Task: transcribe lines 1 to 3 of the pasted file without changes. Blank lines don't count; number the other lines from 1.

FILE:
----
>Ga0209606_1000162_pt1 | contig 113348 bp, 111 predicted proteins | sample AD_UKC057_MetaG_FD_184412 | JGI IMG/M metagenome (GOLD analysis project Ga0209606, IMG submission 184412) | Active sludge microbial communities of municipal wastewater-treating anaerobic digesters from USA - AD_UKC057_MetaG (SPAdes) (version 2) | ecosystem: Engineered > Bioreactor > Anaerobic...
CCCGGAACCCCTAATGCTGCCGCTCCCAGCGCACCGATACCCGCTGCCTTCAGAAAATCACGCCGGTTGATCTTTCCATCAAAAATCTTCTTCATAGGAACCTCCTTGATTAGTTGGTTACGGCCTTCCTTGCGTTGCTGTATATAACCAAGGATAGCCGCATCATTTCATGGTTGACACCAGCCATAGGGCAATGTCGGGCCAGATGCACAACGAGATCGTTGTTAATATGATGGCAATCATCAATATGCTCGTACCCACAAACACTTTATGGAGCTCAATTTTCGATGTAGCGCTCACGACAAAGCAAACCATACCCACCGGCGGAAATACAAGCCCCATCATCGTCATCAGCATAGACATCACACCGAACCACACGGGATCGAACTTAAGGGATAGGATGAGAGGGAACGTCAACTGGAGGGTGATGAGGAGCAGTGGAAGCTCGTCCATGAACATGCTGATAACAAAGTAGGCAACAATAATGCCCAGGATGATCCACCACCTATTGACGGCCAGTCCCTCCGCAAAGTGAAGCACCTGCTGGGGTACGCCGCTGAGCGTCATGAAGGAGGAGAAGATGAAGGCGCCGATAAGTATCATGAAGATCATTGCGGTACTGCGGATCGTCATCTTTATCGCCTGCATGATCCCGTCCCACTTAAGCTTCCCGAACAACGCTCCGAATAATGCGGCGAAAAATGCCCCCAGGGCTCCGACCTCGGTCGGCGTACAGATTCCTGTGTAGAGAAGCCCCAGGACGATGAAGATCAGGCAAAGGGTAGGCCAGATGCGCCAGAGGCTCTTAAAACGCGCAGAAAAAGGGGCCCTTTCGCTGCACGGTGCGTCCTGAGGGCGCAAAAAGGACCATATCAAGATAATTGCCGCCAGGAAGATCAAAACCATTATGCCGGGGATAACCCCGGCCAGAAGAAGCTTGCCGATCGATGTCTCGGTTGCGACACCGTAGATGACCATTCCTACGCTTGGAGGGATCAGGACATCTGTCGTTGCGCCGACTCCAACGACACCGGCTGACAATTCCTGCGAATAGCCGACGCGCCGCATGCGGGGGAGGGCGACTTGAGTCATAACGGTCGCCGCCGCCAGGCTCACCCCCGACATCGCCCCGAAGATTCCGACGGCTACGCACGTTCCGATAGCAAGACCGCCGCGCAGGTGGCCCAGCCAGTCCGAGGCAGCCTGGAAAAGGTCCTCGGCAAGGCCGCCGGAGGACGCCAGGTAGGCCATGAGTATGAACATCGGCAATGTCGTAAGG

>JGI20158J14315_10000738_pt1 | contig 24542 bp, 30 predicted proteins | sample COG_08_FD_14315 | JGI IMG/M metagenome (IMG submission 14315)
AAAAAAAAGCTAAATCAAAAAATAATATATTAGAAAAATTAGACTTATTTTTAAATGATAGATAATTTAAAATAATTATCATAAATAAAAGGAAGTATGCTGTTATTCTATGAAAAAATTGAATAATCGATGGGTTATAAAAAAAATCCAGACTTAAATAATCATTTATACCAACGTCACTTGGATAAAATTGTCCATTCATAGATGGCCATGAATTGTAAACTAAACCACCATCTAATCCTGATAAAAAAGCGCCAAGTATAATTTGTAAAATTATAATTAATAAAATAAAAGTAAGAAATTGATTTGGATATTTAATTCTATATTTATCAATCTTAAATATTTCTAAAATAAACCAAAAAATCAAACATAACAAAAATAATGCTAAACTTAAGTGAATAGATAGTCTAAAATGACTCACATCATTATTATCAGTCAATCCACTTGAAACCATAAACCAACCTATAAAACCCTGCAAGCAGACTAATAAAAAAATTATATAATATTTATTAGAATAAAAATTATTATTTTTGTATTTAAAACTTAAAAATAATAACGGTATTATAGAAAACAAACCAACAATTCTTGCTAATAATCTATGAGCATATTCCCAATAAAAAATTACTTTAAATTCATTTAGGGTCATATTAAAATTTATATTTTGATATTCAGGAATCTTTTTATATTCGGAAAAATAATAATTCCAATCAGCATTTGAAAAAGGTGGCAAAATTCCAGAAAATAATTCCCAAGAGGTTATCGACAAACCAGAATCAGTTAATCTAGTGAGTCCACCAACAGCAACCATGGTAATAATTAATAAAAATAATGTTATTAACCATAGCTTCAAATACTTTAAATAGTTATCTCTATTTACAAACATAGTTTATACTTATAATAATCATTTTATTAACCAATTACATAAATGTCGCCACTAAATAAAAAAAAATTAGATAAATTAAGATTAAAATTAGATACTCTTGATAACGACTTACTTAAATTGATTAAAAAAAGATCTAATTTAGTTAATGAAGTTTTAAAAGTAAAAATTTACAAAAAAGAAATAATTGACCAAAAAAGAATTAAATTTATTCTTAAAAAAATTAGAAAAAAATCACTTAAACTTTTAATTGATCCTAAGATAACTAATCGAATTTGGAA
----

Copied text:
>Ga0209606_1000162_pt1 | contig 113348 bp, 111 predicted proteins | sample AD_UKC057_MetaG_FD_184412 | JGI IMG/M metagenome (GOLD analysis project Ga0209606, IMG submission 184412) | Active sludge microbial communities of municipal wastewater-treating anaerobic digesters from USA - AD_UKC057_MetaG (SPAdes) (version 2) | ecosystem: Engineered > Bioreactor > Anaerobic...
CCCGGAACCCCTAATGCTGCCGCTCCCAGCGCACCGATACCCGCTGCCTTCAGAAAATCACGCCGGTTGATCTTTCCATCAAAAATCTTCTTCATAGGAACCTCCTTGATTAGTTGGTTACGGCCTTCCTTGCGTTGCTGTATATAACCAAGGATAGCCGCATCATTTCATGGTTGACACCAGCCATAGGGCAATGTCGGGCCAGATGCACAACGAGATCGTTGTTAATATGATGGCAATCATCAATATGCTCGTACCCACAAACACTTTATGGAGCTCAATTTTCGATGTAGCGCTCACGACAAAGCAAACCATACCCACCGGCGGAAATACAAGCCCCATCATCGTCATCAGCATAGACATCACACCGAACCACACGGGATCGAACTTAAGGGATAGGATGAGAGGGAACGTCAACTGGAGGGTGATGAGGAGCAGTGGAAGCTCGTCCATGAACATGCTGATAACAAAGTAGGCAACAATAATGCCCAGGATGATCCACCACCTATTGACGGCCAGTCCCTCCGCAAAGTGAAGCACCTGCTGGGGTACGCCGCTGAGCGTCATGAAGGAGGAGAAGATGAAGGCGCCGATAAGTATCATGAAGATCATTGCGGTACTGCGGATCGTCATCTTTATCGCCTGCATGATCCCGTCCCACTTAAGCTTCCCGAACAACGCTCCGAATAATGCGGCGAAAAATGCCCCCAGGGCTCCGACCTCGGTCGGCGTACAGATTCCTGTGTAGAGAAGCCCCAGGACGATGAAGATCAGGCAAAGGGTAGGCCAGATGCGCCAGAGGCTCTTAAAACGCGCAGAAAAAGGGGCCCTTTCGCTGCACGGTGCGTCCTGAGGGCGCAAAAAGGACCATATCAAGATAATTGCCGCCAGGAAGATCAAAACCATTATGCCGGGGATAACCCCGGCCAGAAGAAGCTTGCCGATCGATGTCTCGGTTGCGACACCGTAGATGACCATTCCTACGCTTGGAGGGATCAGGACATCTGTCGTTGCGCCGACTCCAACGACACCGGCTGACAATTCCTGCGAATAGCCGACGCGCCGCATGCGGGGGAGGGCGACTTGAGTCATAACGGTCGCCGCCGCCAGGCTCACCCCCGACATCGCCCCGAAGATTCCGACGGCTACGCACGTTCCGATAGCAAGACCGCCGCGCAGGTGGCCCAGCCAGTCCGAGGCAGCCTGGAAAAGGTCCTCGGCAAGGCCGCCGGAGGACGCCAGGTAGGCCATGAGTATGAACATCGGCAATGTCGTAAGG

>JGI20158J14315_10000738_pt1 | contig 24542 bp, 30 predicted proteins | sample COG_08_FD_14315 | JGI IMG/M metagenome (IMG submission 14315)